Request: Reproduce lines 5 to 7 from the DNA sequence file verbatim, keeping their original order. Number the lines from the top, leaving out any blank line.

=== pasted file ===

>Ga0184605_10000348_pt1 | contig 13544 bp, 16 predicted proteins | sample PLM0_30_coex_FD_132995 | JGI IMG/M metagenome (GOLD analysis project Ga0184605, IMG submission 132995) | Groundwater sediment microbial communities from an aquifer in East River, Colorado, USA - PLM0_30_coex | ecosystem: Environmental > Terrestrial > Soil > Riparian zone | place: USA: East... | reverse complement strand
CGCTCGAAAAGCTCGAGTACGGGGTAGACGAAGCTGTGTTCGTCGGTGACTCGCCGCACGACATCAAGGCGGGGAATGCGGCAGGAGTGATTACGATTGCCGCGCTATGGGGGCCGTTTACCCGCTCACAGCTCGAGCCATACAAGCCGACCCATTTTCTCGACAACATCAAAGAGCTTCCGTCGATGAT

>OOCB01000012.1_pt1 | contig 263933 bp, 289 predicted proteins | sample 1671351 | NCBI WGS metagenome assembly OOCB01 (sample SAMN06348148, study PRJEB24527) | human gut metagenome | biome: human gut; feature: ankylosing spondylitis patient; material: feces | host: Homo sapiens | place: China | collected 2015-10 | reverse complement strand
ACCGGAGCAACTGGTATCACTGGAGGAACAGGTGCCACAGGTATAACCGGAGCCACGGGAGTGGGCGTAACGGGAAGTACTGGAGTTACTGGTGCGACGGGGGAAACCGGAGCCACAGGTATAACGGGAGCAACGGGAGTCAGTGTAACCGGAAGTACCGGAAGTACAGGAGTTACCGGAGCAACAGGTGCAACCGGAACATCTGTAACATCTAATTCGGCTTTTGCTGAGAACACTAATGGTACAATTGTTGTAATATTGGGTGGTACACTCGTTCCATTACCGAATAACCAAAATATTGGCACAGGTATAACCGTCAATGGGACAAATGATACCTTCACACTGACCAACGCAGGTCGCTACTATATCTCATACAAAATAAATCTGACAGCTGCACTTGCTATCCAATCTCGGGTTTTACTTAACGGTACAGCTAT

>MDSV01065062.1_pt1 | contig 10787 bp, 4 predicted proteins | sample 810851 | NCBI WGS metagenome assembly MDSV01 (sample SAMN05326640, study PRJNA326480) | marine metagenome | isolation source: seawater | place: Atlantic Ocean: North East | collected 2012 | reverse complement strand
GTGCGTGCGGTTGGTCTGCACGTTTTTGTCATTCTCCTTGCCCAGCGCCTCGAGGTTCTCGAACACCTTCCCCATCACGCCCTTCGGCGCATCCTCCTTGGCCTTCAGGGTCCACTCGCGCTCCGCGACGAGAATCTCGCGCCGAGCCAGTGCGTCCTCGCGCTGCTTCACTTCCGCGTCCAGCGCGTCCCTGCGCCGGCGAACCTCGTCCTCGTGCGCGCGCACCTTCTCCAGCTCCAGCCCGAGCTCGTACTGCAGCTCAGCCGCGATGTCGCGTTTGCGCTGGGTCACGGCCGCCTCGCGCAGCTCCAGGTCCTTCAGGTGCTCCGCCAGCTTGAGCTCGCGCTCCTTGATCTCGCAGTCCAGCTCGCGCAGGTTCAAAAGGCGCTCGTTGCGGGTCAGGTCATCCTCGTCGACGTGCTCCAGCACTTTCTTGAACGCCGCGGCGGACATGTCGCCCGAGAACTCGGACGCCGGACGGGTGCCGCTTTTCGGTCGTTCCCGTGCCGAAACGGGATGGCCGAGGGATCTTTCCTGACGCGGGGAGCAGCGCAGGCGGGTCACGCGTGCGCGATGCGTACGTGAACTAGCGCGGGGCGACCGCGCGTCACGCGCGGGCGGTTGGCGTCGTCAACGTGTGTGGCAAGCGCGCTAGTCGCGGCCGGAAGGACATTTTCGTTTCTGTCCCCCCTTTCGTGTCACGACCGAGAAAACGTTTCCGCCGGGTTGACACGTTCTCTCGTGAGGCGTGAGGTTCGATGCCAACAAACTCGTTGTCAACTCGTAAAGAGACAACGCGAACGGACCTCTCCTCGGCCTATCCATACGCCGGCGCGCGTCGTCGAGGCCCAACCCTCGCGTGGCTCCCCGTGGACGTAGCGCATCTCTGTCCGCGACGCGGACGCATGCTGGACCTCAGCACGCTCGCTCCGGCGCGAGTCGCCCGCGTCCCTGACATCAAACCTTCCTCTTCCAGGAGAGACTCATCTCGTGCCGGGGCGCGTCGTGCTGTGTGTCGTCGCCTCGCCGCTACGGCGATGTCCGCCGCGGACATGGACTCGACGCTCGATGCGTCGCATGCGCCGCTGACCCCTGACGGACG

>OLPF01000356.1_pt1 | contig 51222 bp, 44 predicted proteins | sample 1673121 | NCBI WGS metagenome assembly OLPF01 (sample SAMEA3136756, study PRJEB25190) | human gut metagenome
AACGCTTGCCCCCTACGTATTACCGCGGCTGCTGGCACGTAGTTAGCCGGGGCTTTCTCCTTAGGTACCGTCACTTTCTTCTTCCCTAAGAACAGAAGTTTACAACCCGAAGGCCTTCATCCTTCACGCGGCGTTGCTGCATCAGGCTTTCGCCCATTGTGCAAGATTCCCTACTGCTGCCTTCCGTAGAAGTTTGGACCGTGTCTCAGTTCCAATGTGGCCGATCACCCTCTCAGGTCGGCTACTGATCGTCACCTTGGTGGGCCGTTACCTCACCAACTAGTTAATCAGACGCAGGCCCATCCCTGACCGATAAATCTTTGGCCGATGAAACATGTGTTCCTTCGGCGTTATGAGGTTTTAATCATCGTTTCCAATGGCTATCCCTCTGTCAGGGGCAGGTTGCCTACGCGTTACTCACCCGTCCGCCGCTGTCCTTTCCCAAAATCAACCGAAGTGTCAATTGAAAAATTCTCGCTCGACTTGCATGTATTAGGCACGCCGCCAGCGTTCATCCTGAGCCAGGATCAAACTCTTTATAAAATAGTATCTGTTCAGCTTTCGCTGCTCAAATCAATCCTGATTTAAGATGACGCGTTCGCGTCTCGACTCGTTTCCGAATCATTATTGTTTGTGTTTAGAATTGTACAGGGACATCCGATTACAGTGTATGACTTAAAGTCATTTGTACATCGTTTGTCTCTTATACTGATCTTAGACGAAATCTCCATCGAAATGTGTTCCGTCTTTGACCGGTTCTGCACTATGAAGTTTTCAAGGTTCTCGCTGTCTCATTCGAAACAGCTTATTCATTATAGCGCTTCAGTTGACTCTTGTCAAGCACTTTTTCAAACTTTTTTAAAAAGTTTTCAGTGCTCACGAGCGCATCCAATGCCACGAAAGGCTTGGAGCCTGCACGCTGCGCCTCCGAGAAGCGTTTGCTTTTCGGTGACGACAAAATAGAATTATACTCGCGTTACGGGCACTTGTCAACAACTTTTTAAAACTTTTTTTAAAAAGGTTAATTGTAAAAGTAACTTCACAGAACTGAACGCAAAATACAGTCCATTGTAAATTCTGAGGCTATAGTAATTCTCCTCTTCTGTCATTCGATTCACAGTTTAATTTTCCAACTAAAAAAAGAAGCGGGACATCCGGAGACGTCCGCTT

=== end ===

>MDSV01065062.1_pt1 | contig 10787 bp, 4 predicted proteins | sample 810851 | NCBI WGS metagenome assembly MDSV01 (sample SAMN05326640, study PRJNA326480) | marine metagenome | isolation source: seawater | place: Atlantic Ocean: North East | collected 2012 | reverse complement strand
GTGCGTGCGGTTGGTCTGCACGTTTTTGTCATTCTCCTTGCCCAGCGCCTCGAGGTTCTCGAACACCTTCCCCATCACGCCCTTCGGCGCATCCTCCTTGGCCTTCAGGGTCCACTCGCGCTCCGCGACGAGAATCTCGCGCCGAGCCAGTGCGTCCTCGCGCTGCTTCACTTCCGCGTCCAGCGCGTCCCTGCGCCGGCGAACCTCGTCCTCGTGCGCGCGCACCTTCTCCAGCTCCAGCCCGAGCTCGTACTGCAGCTCAGCCGCGATGTCGCGTTTGCGCTGGGTCACGGCCGCCTCGCGCAGCTCCAGGTCCTTCAGGTGCTCCGCCAGCTTGAGCTCGCGCTCCTTGATCTCGCAGTCCAGCTCGCGCAGGTTCAAAAGGCGCTCGTTGCGGGTCAGGTCATCCTCGTCGACGTGCTCCAGCACTTTCTTGAACGCCGCGGCGGACATGTCGCCCGAGAACTCGGACGCCGGACGGGTGCCGCTTTTCGGTCGTTCCCGTGCCGAAACGGGATGGCCGAGGGATCTTTCCTGACGCGGGGAGCAGCGCAGGCGGGTCACGCGTGCGCGATGCGTACGTGAACTAGCGCGGGGCGACCGCGCGTCACGCGCGGGCGGTTGGCGTCGTCAACGTGTGTGGCAAGCGCGCTAGTCGCGGCCGGAAGGACATTTTCGTTTCTGTCCCCCCTTTCGTGTCACGACCGAGAAAACGTTTCCGCCGGGTTGACACGTTCTCTCGTGAGGCGTGAGGTTCGATGCCAACAAACTCGTTGTCAACTCGTAAAGAGACAACGCGAACGGACCTCTCCTCGGCCTATCCATACGCCGGCGCGCGTCGTCGAGGCCCAACCCTCGCGTGGCTCCCCGTGGACGTAGCGCATCTCTGTCCGCGACGCGGACGCATGCTGGACCTCAGCACGCTCGCTCCGGCGCGAGTCGCCCGCGTCCCTGACATCAAACCTTCCTCTTCCAGGAGAGACTCATCTCGTGCCGGGGCGCGTCGTGCTGTGTGTCGTCGCCTCGCCGCTACGGCGATGTCCGCCGCGGACATGGACTCGACGCTCGATGCGTCGCATGCGCCGCTGACCCCTGACGGACG

>OLPF01000356.1_pt1 | contig 51222 bp, 44 predicted proteins | sample 1673121 | NCBI WGS metagenome assembly OLPF01 (sample SAMEA3136756, study PRJEB25190) | human gut metagenome